Ukrainian President Volodymyr Zelenskyy’s trip this week to New York and Washington is just the latest twist in a flurry of contacts between the United States and Ukraine this summer. Zelenskyy met with US President Joe Biden at the NATO summit in Vilnius, Lithuania, in July and hosted Secretary of State Antony Blinken in Kyiv two weeks ago. What explains this constant engagement and particularly Zelenskyy’s trip to the US capital this week?
The interaction between the two presidents and their chief advisers is constant because Moscow’s aggression in Ukraine and the threat it poses to core US interests in Europe and beyond is the number one issue on the US president’s national security agenda. At least intuitively, the Biden administration understands that its foreign policy legacy hinges on ensuring that Moscow does not succeed in subduing Ukraine. The specific question in July for the interaction between Biden, Zelenskyy, and their teams, tied to the NATO Summit, was Ukraine’s relationship with NATO. The topic now—ongoing since June—is the state of Ukraine’s counteroffensive. On background and on the record, commentators and administration officials over the past two months have been all over the map, at times expressing disappointment and concern with Ukraine’s progress, but also suggesting that there have been increasing gains and that the prospect of a breakthrough is growing.
Ukraine naturally wants the big breakthrough sooner, and the arms to make it happen.
These varying assessments have a surreal element. Given the months Moscow had to prepare its defenses for the Ukrainian assault, and the ongoing reluctance of the White House to provide the more advanced weapons Ukraine needs to increase the odds of success (F-16s and the long-range fires such as Army Tactical Missile Systems—ATACMS), a major Ukrainian advance that would break Moscow’s land supply corridor to Crimea was not likely. This means that the hand-wringing over the missing breakthrough was not grounded in sound military analysis or fact.
The most one could have expected was a modest advance based on Ukraine’s ability to outmaneuver the sluggish and unmotivated Russian forces. And Ukraine has already achieved that, liberating more than three hundred square kilometers by late July and a good bit more since then. Ukraine is also threatening to encircle Russian forces in Bakhmut in the northeast and is approaching Tokmak in the south. If they can move another twenty kilometers south, Ukrainian forces could greatly restrict Russian supply delivery. In addition, Ukraine has hit two Russian S-400 air defense systems, a submarine, and an amphibious assault ship in Crimea. These are notable gains, but far from decisive.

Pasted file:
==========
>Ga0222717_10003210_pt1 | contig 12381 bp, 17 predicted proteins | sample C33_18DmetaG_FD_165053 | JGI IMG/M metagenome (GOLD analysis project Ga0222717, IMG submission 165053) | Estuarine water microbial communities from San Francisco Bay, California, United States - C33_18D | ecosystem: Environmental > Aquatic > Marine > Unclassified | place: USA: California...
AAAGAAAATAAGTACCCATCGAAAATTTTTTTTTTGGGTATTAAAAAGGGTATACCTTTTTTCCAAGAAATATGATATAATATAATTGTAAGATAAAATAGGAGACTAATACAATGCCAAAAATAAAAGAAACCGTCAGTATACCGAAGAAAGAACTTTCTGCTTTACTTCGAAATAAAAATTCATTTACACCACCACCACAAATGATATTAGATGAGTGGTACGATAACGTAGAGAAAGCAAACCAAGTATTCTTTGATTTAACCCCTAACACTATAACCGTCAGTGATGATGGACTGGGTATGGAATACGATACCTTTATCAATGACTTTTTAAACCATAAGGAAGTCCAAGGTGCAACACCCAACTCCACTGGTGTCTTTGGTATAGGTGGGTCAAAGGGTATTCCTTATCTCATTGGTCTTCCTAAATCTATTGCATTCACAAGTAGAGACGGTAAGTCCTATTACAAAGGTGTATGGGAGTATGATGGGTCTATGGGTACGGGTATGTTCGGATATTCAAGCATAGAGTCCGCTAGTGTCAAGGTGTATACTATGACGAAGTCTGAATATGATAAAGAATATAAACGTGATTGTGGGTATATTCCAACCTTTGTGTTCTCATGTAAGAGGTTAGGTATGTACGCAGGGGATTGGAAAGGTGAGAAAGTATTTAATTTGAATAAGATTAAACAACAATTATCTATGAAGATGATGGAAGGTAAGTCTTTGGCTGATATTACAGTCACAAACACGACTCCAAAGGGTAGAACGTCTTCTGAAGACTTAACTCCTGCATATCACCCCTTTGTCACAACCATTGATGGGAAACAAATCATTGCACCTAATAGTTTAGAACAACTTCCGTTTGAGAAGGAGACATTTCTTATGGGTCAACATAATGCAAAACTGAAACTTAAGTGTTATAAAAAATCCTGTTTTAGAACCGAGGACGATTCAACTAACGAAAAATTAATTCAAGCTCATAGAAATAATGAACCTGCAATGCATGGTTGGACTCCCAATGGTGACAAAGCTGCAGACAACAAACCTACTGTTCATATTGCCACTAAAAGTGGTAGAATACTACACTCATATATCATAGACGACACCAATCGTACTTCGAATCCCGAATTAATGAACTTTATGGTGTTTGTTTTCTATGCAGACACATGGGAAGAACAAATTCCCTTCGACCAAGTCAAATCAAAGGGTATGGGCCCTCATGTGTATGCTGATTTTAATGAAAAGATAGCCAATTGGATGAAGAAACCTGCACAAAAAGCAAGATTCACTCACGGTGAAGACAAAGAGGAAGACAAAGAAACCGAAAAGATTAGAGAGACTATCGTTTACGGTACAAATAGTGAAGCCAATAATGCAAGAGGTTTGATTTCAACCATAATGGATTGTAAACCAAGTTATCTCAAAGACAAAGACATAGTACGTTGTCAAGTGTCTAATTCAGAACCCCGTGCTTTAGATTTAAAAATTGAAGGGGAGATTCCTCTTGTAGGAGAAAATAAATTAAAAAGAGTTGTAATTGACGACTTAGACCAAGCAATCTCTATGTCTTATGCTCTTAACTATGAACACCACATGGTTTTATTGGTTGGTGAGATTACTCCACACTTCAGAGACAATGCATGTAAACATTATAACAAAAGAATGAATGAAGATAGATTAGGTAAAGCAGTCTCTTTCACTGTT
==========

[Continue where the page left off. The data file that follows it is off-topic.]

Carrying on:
Ukraine naturally wants the big breakthrough sooner, and the arms to make it happen. And that is likely what has attracted Zelenskyy’s interest in visiting Washington. In June, the Ukrainian president took a diplomatic swing through Europe in the effort to persuade NATO to provide the long-sought F-16s. At the time, he thought that he had made the case, and the press was full of reports that F-16s would soon be on offer. That turned out to be not quite the case. It was only a few weeks ago that the Biden administration gave the go-ahead to permit Ukrainian pilots to train on the jets. This suggests that the F-16s might make it to Ukraine in the first quarter of 2024, at the earliest—well past this offensive. Zelenskyy is hunting for a different weapons system on this trip.
Since Blinken’s stop in Ukraine, there have been reports that ATACMS might be on the table. This long-range missile, which can deliver a powerful, accurate strike at three hundred kilometers, would put Crimea’s Kerch Bridge at risk. It would also make vulnerable the bases in Crimea from which Moscow has been pummeling Ukrainian cities with Iranian drones, and many supply bases and command posts well beyond the front lines in occupied Ukraine.
Zelenskyy is still likely to seek some indication from the White House that ATACMS remain on the table.
But since then, other issues related to Ukraine—such as funding future US aid—have intervened. Quasi-isolationists in Congress have put this on the agenda amid a government spending fight. This makes a decision this week to send ATACMs less likely. Zelenskyy is still likely to seek some indication from the White House that ATACMS remain on the table; but this will probably play out behind closed doors. This means that the public face of this summit should be harmonious.
It also places stress on Zelenskyy’s outreach to Congress, the other important item on his Washington agenda. Here he and Biden are in sync. They both want to see a significant aid package to Ukraine next year and Zelenskyy will have a full day to make his case on the Hill.
John E. Herbst is senior director of the Atlantic Council’s Eurasia Center and served for thirty-one years as a foreign service officer in the US Department of State, retiring at the rank of career minister. He was US ambassador to Ukraine from 2003 to 2006.
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